Vital Beauty:


“When we build, let us think that we build forever”

– John Ruskin


As part of the celebration of John Ruskin’s life and his contribution, particularly with regard to architecture, Ruskin Mill Trust has reflected on the re-imagining of five buildings across the Trust, their architectural, economic and social significance, and their transformation. We looked at the history of these buildings, referencing John Ruskin’s views on architecture and in particular his book The Seven Lamps of Architecture (1849).

The vision and drive for the restoration and development of these buildings was led by Aonghus Gordon, founder and director of Ruskin Mill Trust, guided by the principles of John Ruskin (1819–1900), Rudolf Steiner (1861–1925) and William Morris (1834–1896), and informed by the observational methods of Johann Wolfgang von Goethe (1749–1832).

The work has redefined the buildings, transforming the scorpion’s sting of the industrial revolution into the dove of vital beauty.

Ruskin Mill from across the lake in Autumn


Explore the history of Ruskin Mill, from its founding as the Ruskin Mill Centre for Arts and Cultural Regeneration in 1981 by Aonghus Gordon, to the specialist education trust it is today.

Horsley Mill from across the lake during the summer


The Trust acquires the long-neglected Horsley Mill in Nailsworth with its accompanying trout farm and woodlands. The Mill becomes the centre for Ruskin Mill College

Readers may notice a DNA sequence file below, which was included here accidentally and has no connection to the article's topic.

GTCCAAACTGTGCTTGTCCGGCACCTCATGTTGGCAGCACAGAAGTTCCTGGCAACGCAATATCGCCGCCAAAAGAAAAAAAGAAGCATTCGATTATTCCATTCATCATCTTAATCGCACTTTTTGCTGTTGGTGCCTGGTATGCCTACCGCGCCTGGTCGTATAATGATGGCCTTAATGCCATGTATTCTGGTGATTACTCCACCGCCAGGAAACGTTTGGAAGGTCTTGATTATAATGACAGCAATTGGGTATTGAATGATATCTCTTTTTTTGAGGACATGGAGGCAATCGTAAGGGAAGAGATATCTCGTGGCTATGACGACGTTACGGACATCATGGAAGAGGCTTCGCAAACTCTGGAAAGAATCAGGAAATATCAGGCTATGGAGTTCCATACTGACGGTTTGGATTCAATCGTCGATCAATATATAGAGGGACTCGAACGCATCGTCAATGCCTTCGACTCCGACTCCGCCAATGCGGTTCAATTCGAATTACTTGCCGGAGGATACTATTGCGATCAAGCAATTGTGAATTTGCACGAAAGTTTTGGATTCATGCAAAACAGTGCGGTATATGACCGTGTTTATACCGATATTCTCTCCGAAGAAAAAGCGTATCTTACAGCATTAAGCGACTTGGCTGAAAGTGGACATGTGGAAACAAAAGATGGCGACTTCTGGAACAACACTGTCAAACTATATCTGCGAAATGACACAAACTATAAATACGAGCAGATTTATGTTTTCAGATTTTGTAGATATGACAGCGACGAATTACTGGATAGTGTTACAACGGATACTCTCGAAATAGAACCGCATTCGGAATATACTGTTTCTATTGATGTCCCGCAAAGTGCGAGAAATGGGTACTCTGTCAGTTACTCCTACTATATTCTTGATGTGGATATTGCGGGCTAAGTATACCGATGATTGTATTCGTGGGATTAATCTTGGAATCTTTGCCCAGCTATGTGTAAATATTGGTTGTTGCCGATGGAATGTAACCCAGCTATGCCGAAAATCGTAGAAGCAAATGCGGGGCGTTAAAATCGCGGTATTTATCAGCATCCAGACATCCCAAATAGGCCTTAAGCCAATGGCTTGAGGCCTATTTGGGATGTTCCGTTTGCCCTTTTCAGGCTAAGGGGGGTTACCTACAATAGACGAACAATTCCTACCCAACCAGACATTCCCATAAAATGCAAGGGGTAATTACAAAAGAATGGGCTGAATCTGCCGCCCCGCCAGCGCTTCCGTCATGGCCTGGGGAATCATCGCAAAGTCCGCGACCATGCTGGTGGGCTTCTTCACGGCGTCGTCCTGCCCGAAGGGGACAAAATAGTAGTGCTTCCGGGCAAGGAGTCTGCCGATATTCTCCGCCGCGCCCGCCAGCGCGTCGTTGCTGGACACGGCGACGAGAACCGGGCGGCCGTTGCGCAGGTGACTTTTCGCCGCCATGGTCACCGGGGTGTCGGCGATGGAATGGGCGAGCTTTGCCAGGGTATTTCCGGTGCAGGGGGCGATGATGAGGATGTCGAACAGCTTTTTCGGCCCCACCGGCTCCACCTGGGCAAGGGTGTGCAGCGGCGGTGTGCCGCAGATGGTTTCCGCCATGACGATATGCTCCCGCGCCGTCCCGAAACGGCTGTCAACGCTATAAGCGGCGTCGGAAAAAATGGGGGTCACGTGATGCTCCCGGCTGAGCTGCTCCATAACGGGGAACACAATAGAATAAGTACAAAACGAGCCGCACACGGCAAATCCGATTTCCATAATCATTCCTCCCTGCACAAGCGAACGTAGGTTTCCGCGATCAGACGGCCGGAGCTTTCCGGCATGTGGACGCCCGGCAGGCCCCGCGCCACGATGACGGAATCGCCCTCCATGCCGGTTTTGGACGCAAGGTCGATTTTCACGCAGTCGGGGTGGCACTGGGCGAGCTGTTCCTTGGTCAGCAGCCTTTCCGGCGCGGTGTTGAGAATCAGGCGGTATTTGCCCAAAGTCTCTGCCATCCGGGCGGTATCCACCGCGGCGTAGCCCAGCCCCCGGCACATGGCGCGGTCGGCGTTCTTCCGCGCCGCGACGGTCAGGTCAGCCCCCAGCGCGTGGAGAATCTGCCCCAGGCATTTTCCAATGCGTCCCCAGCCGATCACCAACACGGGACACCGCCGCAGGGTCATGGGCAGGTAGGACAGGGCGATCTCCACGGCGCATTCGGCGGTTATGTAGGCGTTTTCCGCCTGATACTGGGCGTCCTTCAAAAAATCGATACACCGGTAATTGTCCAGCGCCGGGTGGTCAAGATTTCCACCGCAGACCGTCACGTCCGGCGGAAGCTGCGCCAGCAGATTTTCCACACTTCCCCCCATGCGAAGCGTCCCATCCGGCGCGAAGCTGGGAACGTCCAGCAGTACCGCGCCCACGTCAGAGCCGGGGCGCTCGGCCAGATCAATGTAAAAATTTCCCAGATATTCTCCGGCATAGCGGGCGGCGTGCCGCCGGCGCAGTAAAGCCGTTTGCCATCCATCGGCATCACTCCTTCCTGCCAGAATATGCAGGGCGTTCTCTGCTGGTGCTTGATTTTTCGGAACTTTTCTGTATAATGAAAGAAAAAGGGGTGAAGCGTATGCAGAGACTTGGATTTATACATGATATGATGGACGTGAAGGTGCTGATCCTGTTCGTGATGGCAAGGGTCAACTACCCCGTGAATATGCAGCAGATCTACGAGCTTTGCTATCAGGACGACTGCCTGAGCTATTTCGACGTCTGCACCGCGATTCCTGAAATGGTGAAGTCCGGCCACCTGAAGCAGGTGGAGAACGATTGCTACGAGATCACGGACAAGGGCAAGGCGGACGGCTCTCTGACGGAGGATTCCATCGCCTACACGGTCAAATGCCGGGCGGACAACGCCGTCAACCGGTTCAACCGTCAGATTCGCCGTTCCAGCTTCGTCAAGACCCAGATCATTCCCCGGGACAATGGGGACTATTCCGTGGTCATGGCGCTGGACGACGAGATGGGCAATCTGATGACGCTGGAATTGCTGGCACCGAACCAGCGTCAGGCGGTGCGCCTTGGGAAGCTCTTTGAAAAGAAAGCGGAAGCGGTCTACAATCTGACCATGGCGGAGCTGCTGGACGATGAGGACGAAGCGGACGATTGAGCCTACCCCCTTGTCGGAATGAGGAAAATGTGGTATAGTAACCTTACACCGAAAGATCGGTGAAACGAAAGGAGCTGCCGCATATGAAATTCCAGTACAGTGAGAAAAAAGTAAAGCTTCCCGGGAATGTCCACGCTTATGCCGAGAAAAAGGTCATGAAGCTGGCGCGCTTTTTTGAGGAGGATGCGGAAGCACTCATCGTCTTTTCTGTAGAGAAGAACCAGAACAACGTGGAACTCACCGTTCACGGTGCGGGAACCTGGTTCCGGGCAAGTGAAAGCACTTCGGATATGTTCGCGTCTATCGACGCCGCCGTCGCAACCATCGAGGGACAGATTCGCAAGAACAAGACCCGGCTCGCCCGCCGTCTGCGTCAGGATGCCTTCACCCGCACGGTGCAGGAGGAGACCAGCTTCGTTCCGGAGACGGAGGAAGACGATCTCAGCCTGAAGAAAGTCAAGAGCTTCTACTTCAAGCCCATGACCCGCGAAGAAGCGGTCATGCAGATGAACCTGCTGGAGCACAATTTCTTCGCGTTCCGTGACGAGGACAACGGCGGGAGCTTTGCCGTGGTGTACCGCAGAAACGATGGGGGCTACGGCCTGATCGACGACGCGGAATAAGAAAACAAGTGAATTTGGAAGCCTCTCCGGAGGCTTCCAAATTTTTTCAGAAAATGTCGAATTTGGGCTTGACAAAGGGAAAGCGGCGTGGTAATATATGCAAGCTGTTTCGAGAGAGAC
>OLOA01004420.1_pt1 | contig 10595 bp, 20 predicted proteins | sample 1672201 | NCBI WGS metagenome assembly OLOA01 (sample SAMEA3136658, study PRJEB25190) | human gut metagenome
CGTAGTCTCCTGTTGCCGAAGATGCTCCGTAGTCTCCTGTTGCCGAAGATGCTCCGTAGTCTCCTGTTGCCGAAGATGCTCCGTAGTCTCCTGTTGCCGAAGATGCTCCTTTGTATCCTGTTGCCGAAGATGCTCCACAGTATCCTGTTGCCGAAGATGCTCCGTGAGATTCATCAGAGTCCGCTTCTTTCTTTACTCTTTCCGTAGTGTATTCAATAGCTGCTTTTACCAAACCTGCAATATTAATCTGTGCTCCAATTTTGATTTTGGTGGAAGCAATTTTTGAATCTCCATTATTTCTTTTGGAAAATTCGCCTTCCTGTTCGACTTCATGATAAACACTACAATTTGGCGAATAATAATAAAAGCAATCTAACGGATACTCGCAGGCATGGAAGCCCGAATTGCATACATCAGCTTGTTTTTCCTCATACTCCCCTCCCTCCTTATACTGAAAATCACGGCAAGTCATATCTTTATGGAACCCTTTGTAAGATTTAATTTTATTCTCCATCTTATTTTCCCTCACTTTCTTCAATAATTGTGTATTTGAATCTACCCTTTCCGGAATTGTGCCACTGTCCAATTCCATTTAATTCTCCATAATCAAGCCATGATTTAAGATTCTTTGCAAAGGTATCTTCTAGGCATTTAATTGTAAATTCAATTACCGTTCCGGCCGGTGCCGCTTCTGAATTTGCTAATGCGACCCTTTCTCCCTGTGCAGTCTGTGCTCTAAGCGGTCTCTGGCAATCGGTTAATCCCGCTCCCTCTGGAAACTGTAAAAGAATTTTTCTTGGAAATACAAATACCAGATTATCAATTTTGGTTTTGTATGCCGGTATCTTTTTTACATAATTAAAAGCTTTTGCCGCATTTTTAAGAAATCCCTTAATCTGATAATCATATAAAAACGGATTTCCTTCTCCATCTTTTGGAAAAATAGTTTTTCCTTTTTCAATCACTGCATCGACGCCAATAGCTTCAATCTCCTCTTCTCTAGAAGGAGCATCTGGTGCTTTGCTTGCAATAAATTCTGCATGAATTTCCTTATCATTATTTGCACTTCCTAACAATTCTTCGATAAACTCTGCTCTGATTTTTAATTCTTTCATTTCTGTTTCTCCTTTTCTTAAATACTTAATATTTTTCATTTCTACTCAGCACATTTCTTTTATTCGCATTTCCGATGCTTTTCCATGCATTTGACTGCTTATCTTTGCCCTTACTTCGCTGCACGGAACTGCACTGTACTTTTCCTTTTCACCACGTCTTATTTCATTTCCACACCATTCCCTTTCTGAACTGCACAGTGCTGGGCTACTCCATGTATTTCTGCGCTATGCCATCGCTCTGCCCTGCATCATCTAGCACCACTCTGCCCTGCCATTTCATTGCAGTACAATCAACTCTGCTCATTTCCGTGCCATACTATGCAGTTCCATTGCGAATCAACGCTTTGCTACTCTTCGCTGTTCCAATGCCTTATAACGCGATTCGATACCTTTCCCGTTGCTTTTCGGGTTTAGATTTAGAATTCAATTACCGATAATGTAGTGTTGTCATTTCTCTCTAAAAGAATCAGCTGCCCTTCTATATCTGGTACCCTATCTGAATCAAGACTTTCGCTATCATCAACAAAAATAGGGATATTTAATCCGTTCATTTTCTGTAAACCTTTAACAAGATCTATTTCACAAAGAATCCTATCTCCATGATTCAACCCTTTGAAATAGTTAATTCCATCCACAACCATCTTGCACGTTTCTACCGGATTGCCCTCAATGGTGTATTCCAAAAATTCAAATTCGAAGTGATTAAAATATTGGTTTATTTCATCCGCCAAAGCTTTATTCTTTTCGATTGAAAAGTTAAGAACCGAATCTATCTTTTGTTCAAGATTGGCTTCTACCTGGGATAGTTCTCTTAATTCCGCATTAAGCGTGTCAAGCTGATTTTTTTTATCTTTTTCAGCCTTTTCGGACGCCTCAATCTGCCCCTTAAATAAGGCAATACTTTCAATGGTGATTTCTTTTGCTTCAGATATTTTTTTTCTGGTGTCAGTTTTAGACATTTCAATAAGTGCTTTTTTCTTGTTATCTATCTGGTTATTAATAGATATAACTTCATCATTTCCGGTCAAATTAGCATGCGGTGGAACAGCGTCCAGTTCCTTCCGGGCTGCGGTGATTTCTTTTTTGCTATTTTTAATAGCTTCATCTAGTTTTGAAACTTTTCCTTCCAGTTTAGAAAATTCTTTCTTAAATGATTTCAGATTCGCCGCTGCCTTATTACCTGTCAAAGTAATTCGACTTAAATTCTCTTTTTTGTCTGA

The courtyard at Glasshouse College


Ruskin Mill Trust applies its successful method to its second specialist college in the heartland of the Industrial Revolution in Stourbridge at the dilapidated Royal Doulton glassworks.

The exterior of Freeman College


The Trust expands north and Freeman College in Sheffield is opened, with a part gift of the Merlin Tintagel Theatre. Freeman is the Trust’s first city-centre college, transforming a derelict silver cutlery factory.

The rooftop garden at Argent College


Rooted in Birmingham’s Jewellery Quarter in a previously neglected jewellery factory, Argent College includes a café, a heritage centre, community arts spaces and a biodynamic urban rooftop microfarm.

Atrium in the Field Centre


A centre for research in the Trust’s method of Practical Skills Therapeutic Education. Built for academic and practical research with gifts and grants received from the UK, USA and Germany.

John Ruskin on Architecture

“Every human action gains in honour, in grace, in all true magnificence, by its regard to things that are to come . . . Therefore, when we build, let us think we build forever. Let it not be for present delight, nor for present use alone.”

John Ruskin saw the ornamentation of a building as that which distinguished architecture from mere building. Ornamentation was the means by which a building conveyed its emotion. There is reciprocity in Ruskin’s thinking; buildings project emotions out into the world and individuals are affected by the buildings around them. This is the reason he was so interested in ornamentation and the craftspeople and labourers who created it.

This interest is evident in Ruskin’s book, The Seven Lamps of Architecture, where, in the Lamp of Life, Ruskin talks about the importance of creating things by hand; in the Lamp of Memory, of recognising and celebrating the labour that went into a building. Each of the Seven Lamps held a quality that could either hinder or enhance the architecture’s emotional impact.



John Ruskin